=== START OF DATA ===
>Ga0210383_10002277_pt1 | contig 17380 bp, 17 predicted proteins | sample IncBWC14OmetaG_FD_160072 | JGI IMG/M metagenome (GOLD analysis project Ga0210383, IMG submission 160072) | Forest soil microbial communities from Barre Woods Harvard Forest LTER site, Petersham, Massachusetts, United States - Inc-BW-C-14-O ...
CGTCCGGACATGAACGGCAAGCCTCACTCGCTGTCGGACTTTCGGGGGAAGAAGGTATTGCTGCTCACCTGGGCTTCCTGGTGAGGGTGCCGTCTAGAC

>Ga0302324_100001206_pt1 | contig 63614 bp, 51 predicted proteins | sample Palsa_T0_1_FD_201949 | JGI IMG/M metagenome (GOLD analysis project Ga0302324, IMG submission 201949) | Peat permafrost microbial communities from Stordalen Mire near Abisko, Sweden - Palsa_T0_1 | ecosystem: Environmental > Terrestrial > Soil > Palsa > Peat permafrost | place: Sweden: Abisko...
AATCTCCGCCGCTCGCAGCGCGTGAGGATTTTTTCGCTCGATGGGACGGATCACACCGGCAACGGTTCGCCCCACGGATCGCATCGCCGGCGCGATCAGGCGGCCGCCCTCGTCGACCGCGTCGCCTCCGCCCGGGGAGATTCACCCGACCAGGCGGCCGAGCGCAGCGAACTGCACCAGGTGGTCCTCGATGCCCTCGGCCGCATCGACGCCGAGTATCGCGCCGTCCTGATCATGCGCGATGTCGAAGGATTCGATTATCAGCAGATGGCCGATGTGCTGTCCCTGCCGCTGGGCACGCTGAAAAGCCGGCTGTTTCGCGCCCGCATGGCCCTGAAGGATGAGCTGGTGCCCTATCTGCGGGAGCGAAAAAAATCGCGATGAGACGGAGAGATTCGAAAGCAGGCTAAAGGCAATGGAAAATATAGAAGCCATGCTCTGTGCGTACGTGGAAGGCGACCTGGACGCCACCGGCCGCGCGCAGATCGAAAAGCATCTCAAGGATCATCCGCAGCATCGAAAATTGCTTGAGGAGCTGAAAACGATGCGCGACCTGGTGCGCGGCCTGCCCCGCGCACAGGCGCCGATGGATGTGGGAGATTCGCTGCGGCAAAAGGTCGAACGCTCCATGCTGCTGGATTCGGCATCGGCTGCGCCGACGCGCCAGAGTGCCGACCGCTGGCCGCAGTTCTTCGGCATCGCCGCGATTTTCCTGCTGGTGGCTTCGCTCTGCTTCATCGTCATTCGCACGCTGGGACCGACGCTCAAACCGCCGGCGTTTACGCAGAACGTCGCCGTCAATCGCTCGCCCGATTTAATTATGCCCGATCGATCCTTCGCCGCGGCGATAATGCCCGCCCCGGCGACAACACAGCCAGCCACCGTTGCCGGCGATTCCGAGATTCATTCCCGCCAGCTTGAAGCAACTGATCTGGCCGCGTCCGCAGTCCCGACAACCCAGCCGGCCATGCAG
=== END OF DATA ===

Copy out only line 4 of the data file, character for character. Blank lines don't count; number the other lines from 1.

AATCTCCGCCGCTCGCAGCGCGTGAGGATTTTTTCGCTCGATGGGACGGATCACACCGGCAACGGTTCGCCCCACGGATCGCATCGCCGGCGCGATCAGGCGGCCGCCCTCGTCGACCGCGTCGCCTCCGCCCGGGGAGATTCACCCGACCAGGCGGCCGAGCGCAGCGAACTGCACCAGGTGGTCCTCGATGCCCTCGGCCGCATCGACGCCGAGTATCGCGCCGTCCTGATCATGCGCGATGTCGAAGGATTCGATTATCAGCAGATGGCCGATGTGCTGTCCCTGCCGCTGGGCACGCTGAAAAGCCGGCTGTTTCGCGCCCGCATGGCCCTGAAGGATGAGCTGGTGCCCTATCTGCGGGAGCGAAAAAAATCGCGATGAGACGGAGAGATTCGAAAGCAGGCTAAAGGCAATGGAAAATATAGAAGCCATGCTCTGTGCGTACGTGGAAGGCGACCTGGACGCCACCGGCCGCGCGCAGATCGAAAAGCATCTCAAGGATCATCCGCAGCATCGAAAATTGCTTGAGGAGCTGAAAACGATGCGCGACCTGGTGCGCGGCCTGCCCCGCGCACAGGCGCCGATGGATGTGGGAGATTCGCTGCGGCAAAAGGTCGAACGCTCCATGCTGCTGGATTCGGCATCGGCTGCGCCGACGCGCCAGAGTGCCGACCGCTGGCCGCAGTTCTTCGGCATCGCCGCGATTTTCCTGCTGGTGGCTTCGCTCTGCTTCATCGTCATTCGCACGCTGGGACCGACGCTCAAACCGCCGGCGTTTACGCAGAACGTCGCCGTCAATCGCTCGCCCGATTTAATTATGCCCGATCGATCCTTCGCCGCGGCGATAATGCCCGCCCCGGCGACAACACAGCCAGCCACCGTTGCCGGCGATTCCGAGATTCATTCCCGCCAGCTTGAAGCAACTGATCTGGCCGCGTCCGCAGTCCCGACAACCCAGCCGGCCATGCAG